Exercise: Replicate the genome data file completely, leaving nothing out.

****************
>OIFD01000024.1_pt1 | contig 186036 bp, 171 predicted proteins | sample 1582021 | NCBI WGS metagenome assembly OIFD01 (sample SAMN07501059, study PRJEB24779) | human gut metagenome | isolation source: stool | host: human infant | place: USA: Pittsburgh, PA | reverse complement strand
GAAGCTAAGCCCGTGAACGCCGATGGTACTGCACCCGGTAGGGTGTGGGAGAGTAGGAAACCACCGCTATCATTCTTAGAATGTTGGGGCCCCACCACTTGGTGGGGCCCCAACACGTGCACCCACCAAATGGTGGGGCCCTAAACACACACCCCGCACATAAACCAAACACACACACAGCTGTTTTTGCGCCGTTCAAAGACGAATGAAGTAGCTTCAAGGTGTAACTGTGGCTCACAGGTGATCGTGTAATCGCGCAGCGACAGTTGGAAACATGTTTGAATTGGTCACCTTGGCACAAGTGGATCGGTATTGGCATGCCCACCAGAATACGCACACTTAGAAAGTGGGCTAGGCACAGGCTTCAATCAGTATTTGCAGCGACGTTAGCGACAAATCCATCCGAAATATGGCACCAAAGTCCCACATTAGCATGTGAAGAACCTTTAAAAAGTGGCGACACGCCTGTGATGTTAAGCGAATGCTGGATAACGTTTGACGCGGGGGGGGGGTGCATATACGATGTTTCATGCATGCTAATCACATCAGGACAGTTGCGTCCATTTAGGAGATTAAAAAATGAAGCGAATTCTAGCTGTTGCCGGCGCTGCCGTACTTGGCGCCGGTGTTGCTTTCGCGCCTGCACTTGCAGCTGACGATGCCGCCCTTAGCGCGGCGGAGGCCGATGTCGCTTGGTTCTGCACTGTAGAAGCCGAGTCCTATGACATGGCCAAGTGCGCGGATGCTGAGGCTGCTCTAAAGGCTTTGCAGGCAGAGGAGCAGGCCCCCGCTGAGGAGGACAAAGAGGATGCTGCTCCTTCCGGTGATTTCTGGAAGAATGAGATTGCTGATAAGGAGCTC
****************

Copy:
>OIFD01000024.1_pt1 | contig 186036 bp, 171 predicted proteins | sample 1582021 | NCBI WGS metagenome assembly OIFD01 (sample SAMN07501059, study PRJEB24779) | human gut metagenome | isolation source: stool | host: human infant | place: USA: Pittsburgh, PA | reverse complement strand
GAAGCTAAGCCCGTGAACGCCGATGGTACTGCACCCGGTAGGGTGTGGGAGAGTAGGAAACCACCGCTATCATTCTTAGAATGTTGGGGCCCCACCACTTGGTGGGGCCCCAACACGTGCACCCACCAAATGGTGGGGCCCTAAACACACACCCCGCACATAAACCAAACACACACACAGCTGTTTTTGCGCCGTTCAAAGACGAATGAAGTAGCTTCAAGGTGTAACTGTGGCTCACAGGTGATCGTGTAATCGCGCAGCGACAGTTGGAAACATGTTTGAATTGGTCACCTTGGCACAAGTGGATCGGTATTGGCATGCCCACCAGAATACGCACACTTAGAAAGTGGGCTAGGCACAGGCTTCAATCAGTATTTGCAGCGACGTTAGCGACAAATCCATCCGAAATATGGCACCAAAGTCCCACATTAGCATGTGAAGAACCTTTAAAAAGTGGCGACACGCCTGTGATGTTAAGCGAATGCTGGATAACGTTTGACGCGGGGGGGGGGTGCATATACGATGTTTCATGCATGCTAATCACATCAGGACAGTTGCGTCCATTTAGGAGATTAAAAAATGAAGCGAATTCTAGCTGTTGCCGGCGCTGCCGTACTTGGCGCCGGTGTTGCTTTCGCGCCTGCACTTGCAGCTGACGATGCCGCCCTTAGCGCGGCGGAGGCCGATGTCGCTTGGTTCTGCACTGTAGAAGCCGAGTCCTATGACATGGCCAAGTGCGCGGATGCTGAGGCTGCTCTAAAGGCTTTGCAGGCAGAGGAGCAGGCCCCCGCTGAGGAGGACAAAGAGGATGCTGCTCCTTCCGGTGATTTCTGGAAGAATGAGATTGCTGATAAGGAGCTC